SOS Problem with lagrange derivation

In summary, the student is trying to find the potential energy, kinetic energy, and potential energy of the point mass for an arbitrary small arc that of the circle that is displaced from the vertical by an angle \theta with respect to the vertical.
  • #1
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SOS .. Problem with lagrange derivation!

Homework Statement



Im having a hard time with the problem illustrated in the following figure:

[URL=http://img199.imageshack.us/i/20091224344.jpg/][PLAIN]http://img199.imageshack.us/img199/812/20091224344.th.jpg[/URL][/PLAIN]

it said that solve the equations of motion for a coupled oscillators system consists of a metallic smooth ring of mass M and radius R oscillates in its own plane with one point fixed, along with it a particle of mass M sildes without friction on it. This particle is attached to the point of support of the ring by a massless spring of stiffness constant k and unstreched length 2R, taking in consideration only small oscillations about the equilibrium configuration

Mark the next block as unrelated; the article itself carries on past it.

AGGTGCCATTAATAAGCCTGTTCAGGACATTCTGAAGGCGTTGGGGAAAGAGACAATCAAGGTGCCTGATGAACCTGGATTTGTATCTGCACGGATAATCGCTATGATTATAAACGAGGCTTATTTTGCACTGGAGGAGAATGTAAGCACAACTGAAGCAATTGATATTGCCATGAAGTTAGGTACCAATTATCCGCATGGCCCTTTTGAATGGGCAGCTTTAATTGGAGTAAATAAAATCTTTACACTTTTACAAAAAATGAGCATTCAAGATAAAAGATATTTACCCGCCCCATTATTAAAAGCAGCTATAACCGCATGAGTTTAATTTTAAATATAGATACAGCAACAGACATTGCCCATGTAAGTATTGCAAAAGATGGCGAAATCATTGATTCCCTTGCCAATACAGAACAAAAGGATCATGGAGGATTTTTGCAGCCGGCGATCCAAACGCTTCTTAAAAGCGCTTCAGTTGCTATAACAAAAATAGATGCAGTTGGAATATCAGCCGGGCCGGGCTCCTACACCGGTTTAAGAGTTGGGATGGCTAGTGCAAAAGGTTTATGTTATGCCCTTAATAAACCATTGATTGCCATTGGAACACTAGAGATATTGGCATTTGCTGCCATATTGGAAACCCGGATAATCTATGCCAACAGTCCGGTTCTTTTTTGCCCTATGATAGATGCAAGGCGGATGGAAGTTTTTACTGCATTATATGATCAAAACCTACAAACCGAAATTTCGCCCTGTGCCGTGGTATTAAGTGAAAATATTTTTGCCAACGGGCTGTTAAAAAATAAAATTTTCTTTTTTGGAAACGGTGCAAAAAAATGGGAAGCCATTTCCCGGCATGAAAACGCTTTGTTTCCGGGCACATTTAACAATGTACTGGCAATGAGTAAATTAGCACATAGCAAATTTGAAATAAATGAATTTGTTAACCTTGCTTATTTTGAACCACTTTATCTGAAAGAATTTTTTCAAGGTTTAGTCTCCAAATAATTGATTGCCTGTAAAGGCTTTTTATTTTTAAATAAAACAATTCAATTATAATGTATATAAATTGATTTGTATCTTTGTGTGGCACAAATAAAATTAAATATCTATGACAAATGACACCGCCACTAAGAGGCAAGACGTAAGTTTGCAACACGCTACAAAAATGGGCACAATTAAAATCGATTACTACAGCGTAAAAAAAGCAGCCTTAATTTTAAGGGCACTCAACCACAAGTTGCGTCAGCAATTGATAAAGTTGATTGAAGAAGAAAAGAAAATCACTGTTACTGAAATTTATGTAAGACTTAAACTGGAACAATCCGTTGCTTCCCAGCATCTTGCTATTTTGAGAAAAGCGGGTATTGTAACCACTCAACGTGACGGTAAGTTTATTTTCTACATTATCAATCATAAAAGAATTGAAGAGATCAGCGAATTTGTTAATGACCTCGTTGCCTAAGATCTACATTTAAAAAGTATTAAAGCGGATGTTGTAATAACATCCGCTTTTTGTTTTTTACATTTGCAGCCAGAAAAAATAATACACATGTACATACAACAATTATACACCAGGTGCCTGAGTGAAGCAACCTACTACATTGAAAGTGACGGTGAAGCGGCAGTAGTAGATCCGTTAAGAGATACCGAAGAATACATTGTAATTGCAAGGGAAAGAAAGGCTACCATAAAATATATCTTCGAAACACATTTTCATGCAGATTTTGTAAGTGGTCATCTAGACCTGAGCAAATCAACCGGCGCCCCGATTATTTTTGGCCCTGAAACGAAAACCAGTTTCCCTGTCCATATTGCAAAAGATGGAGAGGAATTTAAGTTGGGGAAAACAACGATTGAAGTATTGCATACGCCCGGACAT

In this problem the given parameters are as follows:

R (radius) = 4.0 cm ,
M (mass) = 13.0 g,
k (spring constant) = 8.0 N/m



Homework Equations



I have to get somehow to the following equations

[URL=http://img40.imageshack.us/i/20091226346.jpg/][PLAIN]http://img40.imageshack.us/img40/2695/20091226346.th.jpg[/URL][/PLAIN]



The Attempt at a Solution



i was thinking that for the sliding mass, x=2Rcos(theta+phi) and y=2Rsin(theta+phi)
and for the ring its x=2Rsin(theta) and y = 2Rcos(theta).. and then the potential energy of the system would be = -2Rmgcos(theta)-2Rcos(theta+phi)
and the kinetic energy is = 0.5*m*(x-dot^2(for the sliding mass) + x-dot^2(for the ring)

I know what I am doing is wrong coz no matter how i look at the questions I still can't find out how to reach the equations they reached..

I appreciate any help .. thanks in advance ..
 
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  • #2


Wow! This is hard! Let me try:

1. Find the potential energy of an arbitrary small arc that of the circle that is displaced from the vertical by an angle [tex]\theta[/tex] with respect to the vertical. Then line-integrate it to find the total potential energy. Keep in mind that if the metallic ring has a uniform mass, then its mass density is M/2[tex]\pi[/tex]R (Why?)

2. Find the kinetic energy of the ring. Remember that, for a rigid body(the ring), the rotational kinetic energy is [tex]\frac{1}{2}I\dot{R}[/tex] where "I" is the moment of inertial around its pivot.

3. Find the Kinetic Energy of the point-mass.

4. Find the potential Energy of the point-mass.